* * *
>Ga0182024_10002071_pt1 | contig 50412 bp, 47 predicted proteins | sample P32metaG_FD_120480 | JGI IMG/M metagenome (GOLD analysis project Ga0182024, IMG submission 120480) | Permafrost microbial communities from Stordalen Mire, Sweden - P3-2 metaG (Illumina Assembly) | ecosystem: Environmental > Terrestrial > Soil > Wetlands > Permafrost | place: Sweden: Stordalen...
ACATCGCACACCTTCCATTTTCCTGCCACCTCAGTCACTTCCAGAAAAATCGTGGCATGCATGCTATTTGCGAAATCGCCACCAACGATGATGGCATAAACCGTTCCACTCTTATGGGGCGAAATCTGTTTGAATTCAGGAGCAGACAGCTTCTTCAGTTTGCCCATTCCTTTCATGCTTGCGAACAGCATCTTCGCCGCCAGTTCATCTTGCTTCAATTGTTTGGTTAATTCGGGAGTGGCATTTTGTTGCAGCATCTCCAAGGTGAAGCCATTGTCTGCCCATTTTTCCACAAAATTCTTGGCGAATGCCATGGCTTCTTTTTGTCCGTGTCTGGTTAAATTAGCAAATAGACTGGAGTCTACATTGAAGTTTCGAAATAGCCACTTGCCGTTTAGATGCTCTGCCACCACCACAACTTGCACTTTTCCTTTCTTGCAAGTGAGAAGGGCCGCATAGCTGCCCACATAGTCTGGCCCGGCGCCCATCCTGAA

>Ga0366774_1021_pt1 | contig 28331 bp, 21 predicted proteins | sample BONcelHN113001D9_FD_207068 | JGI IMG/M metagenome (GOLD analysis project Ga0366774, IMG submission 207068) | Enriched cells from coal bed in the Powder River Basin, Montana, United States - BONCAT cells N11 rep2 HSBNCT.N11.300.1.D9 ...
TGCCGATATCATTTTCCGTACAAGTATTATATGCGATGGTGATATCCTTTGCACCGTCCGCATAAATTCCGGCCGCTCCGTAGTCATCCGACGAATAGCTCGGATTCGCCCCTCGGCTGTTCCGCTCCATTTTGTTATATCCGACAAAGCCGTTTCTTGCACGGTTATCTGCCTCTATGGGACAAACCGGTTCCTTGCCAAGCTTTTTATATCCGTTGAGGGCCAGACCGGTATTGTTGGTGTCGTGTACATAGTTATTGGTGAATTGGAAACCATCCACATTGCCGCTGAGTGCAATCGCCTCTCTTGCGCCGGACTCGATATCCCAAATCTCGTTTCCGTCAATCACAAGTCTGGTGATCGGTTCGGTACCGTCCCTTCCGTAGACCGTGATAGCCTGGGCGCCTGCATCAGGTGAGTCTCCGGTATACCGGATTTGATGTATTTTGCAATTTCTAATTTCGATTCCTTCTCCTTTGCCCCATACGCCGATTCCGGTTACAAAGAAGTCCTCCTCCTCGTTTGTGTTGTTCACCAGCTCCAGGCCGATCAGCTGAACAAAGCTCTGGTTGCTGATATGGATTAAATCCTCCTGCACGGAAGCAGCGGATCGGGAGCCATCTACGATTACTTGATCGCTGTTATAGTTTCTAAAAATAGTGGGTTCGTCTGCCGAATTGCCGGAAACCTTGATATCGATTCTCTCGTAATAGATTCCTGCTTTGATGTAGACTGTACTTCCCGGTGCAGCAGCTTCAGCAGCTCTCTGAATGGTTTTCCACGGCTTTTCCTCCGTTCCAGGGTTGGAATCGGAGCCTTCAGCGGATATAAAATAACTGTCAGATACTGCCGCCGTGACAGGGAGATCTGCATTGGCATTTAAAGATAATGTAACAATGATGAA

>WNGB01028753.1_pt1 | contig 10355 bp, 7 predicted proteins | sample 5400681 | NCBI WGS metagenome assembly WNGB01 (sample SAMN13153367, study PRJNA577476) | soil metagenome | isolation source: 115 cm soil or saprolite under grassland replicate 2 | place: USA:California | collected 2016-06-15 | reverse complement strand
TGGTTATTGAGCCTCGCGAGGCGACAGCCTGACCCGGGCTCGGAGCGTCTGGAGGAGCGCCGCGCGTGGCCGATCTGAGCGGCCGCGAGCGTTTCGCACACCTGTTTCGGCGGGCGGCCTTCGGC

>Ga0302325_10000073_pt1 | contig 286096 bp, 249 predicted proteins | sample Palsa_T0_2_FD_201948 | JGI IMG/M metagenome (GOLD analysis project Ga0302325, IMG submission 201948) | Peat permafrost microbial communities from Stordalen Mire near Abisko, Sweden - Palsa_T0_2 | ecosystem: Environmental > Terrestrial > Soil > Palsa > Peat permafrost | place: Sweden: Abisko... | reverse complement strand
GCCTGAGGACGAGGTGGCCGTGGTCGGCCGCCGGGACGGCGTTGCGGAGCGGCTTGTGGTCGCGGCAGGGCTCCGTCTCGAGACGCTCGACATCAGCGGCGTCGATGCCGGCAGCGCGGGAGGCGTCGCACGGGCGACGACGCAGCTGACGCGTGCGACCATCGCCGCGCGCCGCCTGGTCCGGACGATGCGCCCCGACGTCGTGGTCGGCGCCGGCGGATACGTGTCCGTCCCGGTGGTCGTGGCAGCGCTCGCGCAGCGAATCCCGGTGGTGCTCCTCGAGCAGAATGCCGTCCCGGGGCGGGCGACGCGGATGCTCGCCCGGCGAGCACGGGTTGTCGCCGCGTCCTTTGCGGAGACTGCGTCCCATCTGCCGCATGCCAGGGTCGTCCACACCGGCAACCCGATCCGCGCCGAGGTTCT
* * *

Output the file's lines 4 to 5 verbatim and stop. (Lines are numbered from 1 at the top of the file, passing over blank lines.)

TGCCGATATCATTTTCCGTACAAGTATTATATGCGATGGTGATATCCTTTGCACCGTCCGCATAAATTCCGGCCGCTCCGTAGTCATCCGACGAATAGCTCGGATTCGCCCCTCGGCTGTTCCGCTCCATTTTGTTATATCCGACAAAGCCGTTTCTTGCACGGTTATCTGCCTCTATGGGACAAACCGGTTCCTTGCCAAGCTTTTTATATCCGTTGAGGGCCAGACCGGTATTGTTGGTGTCGTGTACATAGTTATTGGTGAATTGGAAACCATCCACATTGCCGCTGAGTGCAATCGCCTCTCTTGCGCCGGACTCGATATCCCAAATCTCGTTTCCGTCAATCACAAGTCTGGTGATCGGTTCGGTACCGTCCCTTCCGTAGACCGTGATAGCCTGGGCGCCTGCATCAGGTGAGTCTCCGGTATACCGGATTTGATGTATTTTGCAATTTCTAATTTCGATTCCTTCTCCTTTGCCCCATACGCCGATTCCGGTTACAAAGAAGTCCTCCTCCTCGTTTGTGTTGTTCACCAGCTCCAGGCCGATCAGCTGAACAAAGCTCTGGTTGCTGATATGGATTAAATCCTCCTGCACGGAAGCAGCGGATCGGGAGCCATCTACGATTACTTGATCGCTGTTATAGTTTCTAAAAATAGTGGGTTCGTCTGCCGAATTGCCGGAAACCTTGATATCGATTCTCTCGTAATAGATTCCTGCTTTGATGTAGACTGTACTTCCCGGTGCAGCAGCTTCAGCAGCTCTCTGAATGGTTTTCCACGGCTTTTCCTCCGTTCCAGGGTTGGAATCGGAGCCTTCAGCGGATATAAAATAACTGTCAGATACTGCCGCCGTGACAGGGAGATCTGCATTGGCATTTAAAGATAATGTAACAATGATGAA

>WNGB01028753.1_pt1 | contig 10355 bp, 7 predicted proteins | sample 5400681 | NCBI WGS metagenome assembly WNGB01 (sample SAMN13153367, study PRJNA577476) | soil metagenome | isolation source: 115 cm soil or saprolite under grassland replicate 2 | place: USA:California | collected 2016-06-15 | reverse complement strand